Tkinter question

eb303 eric.brunel.pragmadev at
Fri Apr 23 09:40:55 EDT 2010

On Apr 23, 1:58 pm, Rotwang <sg... at> wrote:
> eb303 wrote:
> > On Apr 22, 5:55 pm, Rotwang <sg... at> wrote:
> >> [...]
> > From my experience, mixing Tkinter with threads is a bad idea. As most
> > GUI toolkits, it really doesn't like to be manipulated from different
> > threads, so you might end up getting weird problems or even crashes.
> > By the way, did you try to remove the line out.mainloop() from your
> > 'draw' function?
> I didn't. How do I get Python to display the draw window, other than by
> using mainloop()?

Well, mainloop doesn't actually display anything. It's just the event
loop for tk. So since you run your program within IDLE, there is
already one running. What does it do if you delete the mainloop()
line? Doesn't your window appear at all?

> > This is the line that blocks the IDLE GUI, since it
> > initiates a secondary event loop that will only exit when you do a
> > out.quit(), so that might be a solution.
> >> BTW, another problem: whenever I call a widget.quit() method, the widget
> >> in question crashes. IDLE carries on working but the widget window stays
> >> there, not responding, and if I tell my OS to kill it then IDLE
> >> restarts. Is this a bug? I'm using Windows 7 and Python 2.6.4.
> > The 'quit' method just exits the mainloop. It doesn't destroy the
> > widget. So if your application doesn't actually exit, the widget will
> > just stay there. If you want to destroy the it too, you have to call
> > explicitely widget.destroy().
> That worked like a charm, thanks!
> Here's another problem I've run into today: I've just added a bit of
> code so that it's possible to resize the draw window and the contents
> will be resized automatically. The method now looks something like this:
> out = Tkinter.Tk()
> slave = Tkinter.Canvas(out, width = wh[0], height = wh[1])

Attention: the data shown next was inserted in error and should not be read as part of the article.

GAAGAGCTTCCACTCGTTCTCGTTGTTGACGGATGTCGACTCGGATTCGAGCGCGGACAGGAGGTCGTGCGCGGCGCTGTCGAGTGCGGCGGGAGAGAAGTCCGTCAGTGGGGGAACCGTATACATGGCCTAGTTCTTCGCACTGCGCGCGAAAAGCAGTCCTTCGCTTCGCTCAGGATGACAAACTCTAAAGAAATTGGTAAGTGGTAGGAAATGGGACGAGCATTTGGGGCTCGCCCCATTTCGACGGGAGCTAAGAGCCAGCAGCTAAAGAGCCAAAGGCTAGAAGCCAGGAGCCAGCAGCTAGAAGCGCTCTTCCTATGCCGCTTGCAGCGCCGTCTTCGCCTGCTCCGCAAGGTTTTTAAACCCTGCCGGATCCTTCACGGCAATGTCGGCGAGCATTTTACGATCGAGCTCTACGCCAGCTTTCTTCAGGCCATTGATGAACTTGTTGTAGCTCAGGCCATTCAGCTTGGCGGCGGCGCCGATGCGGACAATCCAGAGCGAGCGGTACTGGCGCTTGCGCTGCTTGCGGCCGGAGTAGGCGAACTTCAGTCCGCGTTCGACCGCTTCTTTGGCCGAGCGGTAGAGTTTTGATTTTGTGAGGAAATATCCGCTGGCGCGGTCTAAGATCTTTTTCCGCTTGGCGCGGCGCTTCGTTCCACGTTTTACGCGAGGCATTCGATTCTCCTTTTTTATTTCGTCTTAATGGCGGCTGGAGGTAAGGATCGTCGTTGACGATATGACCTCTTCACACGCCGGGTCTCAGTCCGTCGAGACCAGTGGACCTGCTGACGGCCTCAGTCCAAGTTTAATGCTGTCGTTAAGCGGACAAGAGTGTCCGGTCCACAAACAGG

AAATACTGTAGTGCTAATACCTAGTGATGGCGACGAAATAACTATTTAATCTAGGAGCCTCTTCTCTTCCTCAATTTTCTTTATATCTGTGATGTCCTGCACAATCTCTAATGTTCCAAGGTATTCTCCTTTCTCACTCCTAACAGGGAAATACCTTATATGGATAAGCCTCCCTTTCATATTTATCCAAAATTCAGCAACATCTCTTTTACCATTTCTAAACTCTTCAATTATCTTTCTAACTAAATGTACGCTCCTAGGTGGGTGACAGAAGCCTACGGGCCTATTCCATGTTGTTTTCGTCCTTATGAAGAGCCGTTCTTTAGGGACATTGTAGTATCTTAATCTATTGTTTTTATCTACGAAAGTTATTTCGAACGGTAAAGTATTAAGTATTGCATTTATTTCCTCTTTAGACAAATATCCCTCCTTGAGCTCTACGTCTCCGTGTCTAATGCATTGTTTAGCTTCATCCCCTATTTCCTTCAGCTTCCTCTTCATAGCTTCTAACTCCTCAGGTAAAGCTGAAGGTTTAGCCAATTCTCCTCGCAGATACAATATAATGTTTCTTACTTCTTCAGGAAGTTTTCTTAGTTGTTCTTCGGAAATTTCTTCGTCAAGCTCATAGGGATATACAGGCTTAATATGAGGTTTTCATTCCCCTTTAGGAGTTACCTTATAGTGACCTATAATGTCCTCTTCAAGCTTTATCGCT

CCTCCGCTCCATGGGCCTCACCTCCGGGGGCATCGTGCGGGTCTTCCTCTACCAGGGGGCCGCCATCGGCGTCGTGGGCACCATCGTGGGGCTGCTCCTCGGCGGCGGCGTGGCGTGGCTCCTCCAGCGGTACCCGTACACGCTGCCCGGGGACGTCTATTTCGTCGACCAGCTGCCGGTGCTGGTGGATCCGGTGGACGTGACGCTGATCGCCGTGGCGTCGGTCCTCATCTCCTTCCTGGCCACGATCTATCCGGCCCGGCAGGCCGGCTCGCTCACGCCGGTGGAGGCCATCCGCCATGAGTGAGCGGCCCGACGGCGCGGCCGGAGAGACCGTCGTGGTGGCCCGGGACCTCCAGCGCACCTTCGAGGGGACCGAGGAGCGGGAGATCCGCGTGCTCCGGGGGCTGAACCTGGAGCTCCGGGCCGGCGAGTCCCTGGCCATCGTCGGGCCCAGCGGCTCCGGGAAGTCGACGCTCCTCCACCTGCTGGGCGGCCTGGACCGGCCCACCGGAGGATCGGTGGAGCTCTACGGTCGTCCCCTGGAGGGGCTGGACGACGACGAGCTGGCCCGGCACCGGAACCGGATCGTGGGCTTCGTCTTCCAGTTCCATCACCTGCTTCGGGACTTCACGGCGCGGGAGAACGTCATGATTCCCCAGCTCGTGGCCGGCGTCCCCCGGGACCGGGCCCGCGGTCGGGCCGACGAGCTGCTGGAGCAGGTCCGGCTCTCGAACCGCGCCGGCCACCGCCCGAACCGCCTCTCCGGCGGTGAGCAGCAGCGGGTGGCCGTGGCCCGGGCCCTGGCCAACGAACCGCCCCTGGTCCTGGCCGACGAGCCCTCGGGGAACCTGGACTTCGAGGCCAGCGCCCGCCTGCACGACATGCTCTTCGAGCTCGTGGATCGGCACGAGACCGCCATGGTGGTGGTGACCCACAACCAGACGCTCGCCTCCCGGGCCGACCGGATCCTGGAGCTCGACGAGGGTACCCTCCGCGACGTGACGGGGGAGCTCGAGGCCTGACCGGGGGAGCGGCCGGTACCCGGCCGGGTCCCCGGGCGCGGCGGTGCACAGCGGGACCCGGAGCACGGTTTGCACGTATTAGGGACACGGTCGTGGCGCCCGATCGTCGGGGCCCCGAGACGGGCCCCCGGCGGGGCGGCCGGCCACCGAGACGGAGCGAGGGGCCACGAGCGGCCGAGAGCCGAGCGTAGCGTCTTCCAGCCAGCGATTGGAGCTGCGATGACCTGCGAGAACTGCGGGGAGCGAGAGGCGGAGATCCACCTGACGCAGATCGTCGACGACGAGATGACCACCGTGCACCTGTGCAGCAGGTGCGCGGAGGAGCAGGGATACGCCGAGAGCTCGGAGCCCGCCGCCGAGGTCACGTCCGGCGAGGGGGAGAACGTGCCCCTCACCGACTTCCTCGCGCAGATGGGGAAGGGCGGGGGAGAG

> slave.grid()
>         # I put the canvas widget inside a tk widget instead of just
>         # using the former because I want keypresses to do things, and
>         # it doesn't seem to be possible to bind keyboard events to a
>         # canvas
> # draw something
> slave.pack()

(Hope this line is a mistake: gridding *and* packing slave will
probably result in tk thinking for ages how it should display it in
its parent…)

> def resize(b):
>         wh[:] = [b.width, b.height]
>         slave.config(width = wh[0], height = wh[1])
>         # resize the contents of slave

You don't need at all to resize the slave explicitely. You should do
the following:
- Tell 'out' that its first row and first column should resize
themselves when the window is resized by doing:
out.grid_rowconfigure(1, weight=1)
out.grid_columnconfigure(1, weight=1)
- Make sure slave is actually put in the cell in first row and column,
and that all its sides will stick to the cell borders:
slave.grid(row=1, column=1, sticky='nswe')

If you do that, the slave.config in the resize function shouldn't be
needed anymore.

> out.bind('<Configure>', resize)

If using the grid options, better do a slave.bind(…) here, which will
call the binding when the canvas is resized, which is obvioulsy when
you want to update its contents.

> out.mainloop()
> The trouble is, when I call the method the window it spawns slowly grows
> larger, until I move or resize it myself by grabbing one of the edges;
> after this everything works as intended. If I add the line "print wh"
> after "wh[:] = [b.width, b.height]", the output looks like this (the
> default value of wh is [640,480]:
> [644, 484]
> [648, 488]
> [648, 488]
> [648, 488]
> [652, 492]
> [652, 492]
> [652, 492]
> [656, 496]
> [656, 496]
> [656, 496]
> [660, 500]
> etc.
> My only guess as to why this is happening is that Tkinter is resizing
> out to be 4 pixels wider and taller than slave, and the line
> "slave.config(...)" consequently leads to resize being called again. But
> this doesn't explain why it stops happening when I resize the window
> intentionally, nor why the window apparently only gets larger every
> third time resize is called. The problem goes away if I replace "wh[:] =
> [b.width, b.height]" with
>         wh[:] = [b.width - 4, b.height - 4]
> but this seems like a rather ad-hoc and ugly solution, and I'd rather
> understand what's going on. Can anyone help?

You get the size for the outer window and apply it to the canvas
inside it. Since the canvas has a border which is 2 pixels wide by
default, this resizes the window containing it to take this border
into account. So your binding is called again, and so on… But using
the options to grid described above, there should never be any need to
resize the canvas explicitely.

 - Eric -

More information about the Python-list mailing list